This food is always amazing and the epitome of Southern food. In fact, it is so delicious and so Southern that I had assumed that most of the dishes included pork. Jaymin’s best man doesn’t eat pork, though, so as we left, I asked the woman at the register which dishes were pork free. Her answer: “Honey, there’s no pork in my house.” Apparently, they use turkey fat instead–amazing!
For about $13 plus tip, you get as many trips to the buffet as you can handle, iced tea (or maybe coffee) and dessert. The options are generally bread pudding, apple crisp, peach cobbler, or–my usual choice–banana pudding:
The third meal today is Saltine in Fondren. Saltine is an oyster bar, and since here in the Midwest, we don’t get that much fresh seafood, we had to visit. In fact, the food is pretty good. First, we ordered six oysters–it was oyster happy hour (4-7 daily), when you can get select oysters for $1 each.
Unfortunately, because of tornadoes and other storms that had ravaged the South around Christmas, there were only Gulf oysters, but we were okay with that.
In addition to the raw oysters, we ordered the Nashville Hot Oysters–seriously spicy but fried well and very satisfying to those of us who love spicy food. As you can see, the oysters are fried, then served on white bread with pickles and hot sauce–I guess modeled after Nashville hot chicken.
We also had one of my favorite foods ever, a fried oyster po’boy.
This was an excellent specimen–in fact, the best I’ve had in the long years since I was last able to visit Oby’s, a fixture in my college town and home of the most holy and fattening combination of fried oyster po’boy, waffle fries and endless refills of sweet tea. (If you click the link beware the terrible music that starts automatically.)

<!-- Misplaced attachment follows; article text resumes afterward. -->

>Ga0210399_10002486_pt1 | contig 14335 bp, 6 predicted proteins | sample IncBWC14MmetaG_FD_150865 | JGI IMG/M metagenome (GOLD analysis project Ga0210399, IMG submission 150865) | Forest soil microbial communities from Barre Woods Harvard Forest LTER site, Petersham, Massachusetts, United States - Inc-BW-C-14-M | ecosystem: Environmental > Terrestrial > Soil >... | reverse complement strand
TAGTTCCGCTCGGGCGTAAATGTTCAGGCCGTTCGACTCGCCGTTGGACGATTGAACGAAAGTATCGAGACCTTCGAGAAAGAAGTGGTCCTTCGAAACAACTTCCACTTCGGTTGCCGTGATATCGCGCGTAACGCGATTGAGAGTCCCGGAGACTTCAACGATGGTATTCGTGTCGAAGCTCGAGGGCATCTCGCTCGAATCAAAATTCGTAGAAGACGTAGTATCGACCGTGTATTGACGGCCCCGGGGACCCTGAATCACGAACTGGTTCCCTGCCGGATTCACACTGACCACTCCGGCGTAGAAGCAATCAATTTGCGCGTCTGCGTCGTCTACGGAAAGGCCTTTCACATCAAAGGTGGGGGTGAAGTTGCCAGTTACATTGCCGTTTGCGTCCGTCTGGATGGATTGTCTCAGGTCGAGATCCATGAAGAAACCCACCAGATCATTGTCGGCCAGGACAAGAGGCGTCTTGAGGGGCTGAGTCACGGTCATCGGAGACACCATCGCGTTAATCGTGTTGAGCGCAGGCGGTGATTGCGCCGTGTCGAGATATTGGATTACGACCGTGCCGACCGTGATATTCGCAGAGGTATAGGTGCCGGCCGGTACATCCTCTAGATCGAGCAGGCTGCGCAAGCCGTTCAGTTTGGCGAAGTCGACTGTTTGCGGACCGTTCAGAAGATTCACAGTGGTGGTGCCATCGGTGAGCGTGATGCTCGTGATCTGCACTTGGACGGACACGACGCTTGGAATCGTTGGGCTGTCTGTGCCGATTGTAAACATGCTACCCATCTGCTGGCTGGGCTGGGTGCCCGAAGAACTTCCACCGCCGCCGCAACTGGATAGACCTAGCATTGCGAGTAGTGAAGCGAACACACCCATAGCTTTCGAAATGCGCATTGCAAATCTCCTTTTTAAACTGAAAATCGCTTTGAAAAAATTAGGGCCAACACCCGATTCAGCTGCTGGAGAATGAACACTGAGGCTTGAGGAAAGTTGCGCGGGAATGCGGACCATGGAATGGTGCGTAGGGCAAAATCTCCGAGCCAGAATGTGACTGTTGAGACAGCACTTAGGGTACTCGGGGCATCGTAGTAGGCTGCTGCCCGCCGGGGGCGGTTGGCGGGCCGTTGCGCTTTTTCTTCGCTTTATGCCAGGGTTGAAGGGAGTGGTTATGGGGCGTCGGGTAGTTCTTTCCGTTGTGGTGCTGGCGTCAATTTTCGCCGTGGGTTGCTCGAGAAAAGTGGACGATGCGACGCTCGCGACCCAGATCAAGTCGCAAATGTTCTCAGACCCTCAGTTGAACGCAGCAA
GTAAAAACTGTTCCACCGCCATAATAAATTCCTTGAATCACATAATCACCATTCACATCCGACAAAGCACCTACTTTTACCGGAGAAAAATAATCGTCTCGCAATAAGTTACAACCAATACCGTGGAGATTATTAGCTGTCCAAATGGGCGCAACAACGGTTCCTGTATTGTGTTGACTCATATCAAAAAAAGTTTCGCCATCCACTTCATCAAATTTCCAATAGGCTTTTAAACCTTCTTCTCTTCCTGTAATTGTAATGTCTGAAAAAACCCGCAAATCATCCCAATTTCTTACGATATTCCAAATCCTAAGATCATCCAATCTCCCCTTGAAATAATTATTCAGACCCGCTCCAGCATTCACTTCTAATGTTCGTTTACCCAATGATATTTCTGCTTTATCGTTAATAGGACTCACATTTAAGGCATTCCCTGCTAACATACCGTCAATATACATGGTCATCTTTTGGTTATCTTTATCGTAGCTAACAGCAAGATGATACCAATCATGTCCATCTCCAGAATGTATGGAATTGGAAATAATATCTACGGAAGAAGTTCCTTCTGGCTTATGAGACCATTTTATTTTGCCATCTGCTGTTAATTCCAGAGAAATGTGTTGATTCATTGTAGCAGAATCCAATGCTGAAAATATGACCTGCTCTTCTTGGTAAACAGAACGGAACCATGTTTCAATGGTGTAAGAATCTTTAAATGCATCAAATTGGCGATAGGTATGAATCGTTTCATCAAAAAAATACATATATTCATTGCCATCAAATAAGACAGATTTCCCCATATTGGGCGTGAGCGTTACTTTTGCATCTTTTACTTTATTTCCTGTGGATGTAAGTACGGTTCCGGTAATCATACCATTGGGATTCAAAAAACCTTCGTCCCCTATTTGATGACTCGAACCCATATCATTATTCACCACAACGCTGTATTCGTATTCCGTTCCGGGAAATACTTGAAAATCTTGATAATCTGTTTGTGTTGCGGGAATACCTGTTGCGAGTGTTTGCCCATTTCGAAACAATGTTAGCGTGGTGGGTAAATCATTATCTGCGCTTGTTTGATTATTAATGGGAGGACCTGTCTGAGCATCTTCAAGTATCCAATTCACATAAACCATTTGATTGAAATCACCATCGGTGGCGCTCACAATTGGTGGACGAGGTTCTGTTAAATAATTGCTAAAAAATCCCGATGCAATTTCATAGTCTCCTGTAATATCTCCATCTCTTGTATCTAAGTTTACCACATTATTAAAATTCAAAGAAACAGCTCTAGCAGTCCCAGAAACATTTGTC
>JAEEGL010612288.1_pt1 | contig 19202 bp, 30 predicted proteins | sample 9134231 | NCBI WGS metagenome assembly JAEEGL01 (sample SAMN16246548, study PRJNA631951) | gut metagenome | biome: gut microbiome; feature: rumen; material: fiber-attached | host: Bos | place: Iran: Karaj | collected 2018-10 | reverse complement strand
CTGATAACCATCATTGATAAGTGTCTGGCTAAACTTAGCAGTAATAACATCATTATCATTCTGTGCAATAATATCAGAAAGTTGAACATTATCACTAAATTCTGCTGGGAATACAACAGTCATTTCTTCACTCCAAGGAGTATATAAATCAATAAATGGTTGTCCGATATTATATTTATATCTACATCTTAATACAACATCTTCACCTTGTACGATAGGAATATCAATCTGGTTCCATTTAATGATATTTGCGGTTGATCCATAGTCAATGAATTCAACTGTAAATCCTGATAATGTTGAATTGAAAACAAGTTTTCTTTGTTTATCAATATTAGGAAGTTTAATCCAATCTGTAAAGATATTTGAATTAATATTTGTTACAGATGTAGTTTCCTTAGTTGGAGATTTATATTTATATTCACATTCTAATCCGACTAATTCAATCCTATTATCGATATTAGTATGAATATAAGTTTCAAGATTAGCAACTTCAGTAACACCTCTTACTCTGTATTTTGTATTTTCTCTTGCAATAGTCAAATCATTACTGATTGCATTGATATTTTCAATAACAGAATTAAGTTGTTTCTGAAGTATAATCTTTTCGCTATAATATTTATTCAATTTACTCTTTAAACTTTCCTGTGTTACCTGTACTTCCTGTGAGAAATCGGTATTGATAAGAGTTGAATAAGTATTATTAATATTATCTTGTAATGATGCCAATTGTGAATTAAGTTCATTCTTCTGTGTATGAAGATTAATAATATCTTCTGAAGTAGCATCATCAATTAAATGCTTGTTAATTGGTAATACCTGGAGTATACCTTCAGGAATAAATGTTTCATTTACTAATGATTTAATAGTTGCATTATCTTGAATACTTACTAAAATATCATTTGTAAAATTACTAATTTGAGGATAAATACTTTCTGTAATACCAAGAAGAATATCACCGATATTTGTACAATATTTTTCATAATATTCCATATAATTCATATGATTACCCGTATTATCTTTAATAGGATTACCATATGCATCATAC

However–Mr. Kim and I will probably not be visiting Saltine again–unless maybe just for the oyster happy hour–because the service was appalling. After I ordered a beer (the satisfying and driver-appropriate Pub Ale from Jackson’s own Lucky Town Brewing), the waitress didn’t return for a solid 20 minutes. When she finally did show up, asking us offhandedly if we wanted to order food, she didn’t even apologize for her lateness until she picked up on the annoyance in my face; even then, she said they were short on staff, but as it’s not a big restaurant and was still pretty empty, I could tell that she was serving only one other couple and also that she hadn’t even been in the dining area the entire time we’d been waiting. The service was actually not great the other times I’ve been to Saltine, either, so it seems like there might be something in their management style or work culture that could use a little tweaking. But anyway, the food is good, and Mississippi/Gulf Coast-style seafood–especially oysters–are a must-try if you head down that way!
So–food. Tomorrow, I’ll move on to a few other Mississippi attractions, and also, well, some very unattractive things about Mississippi.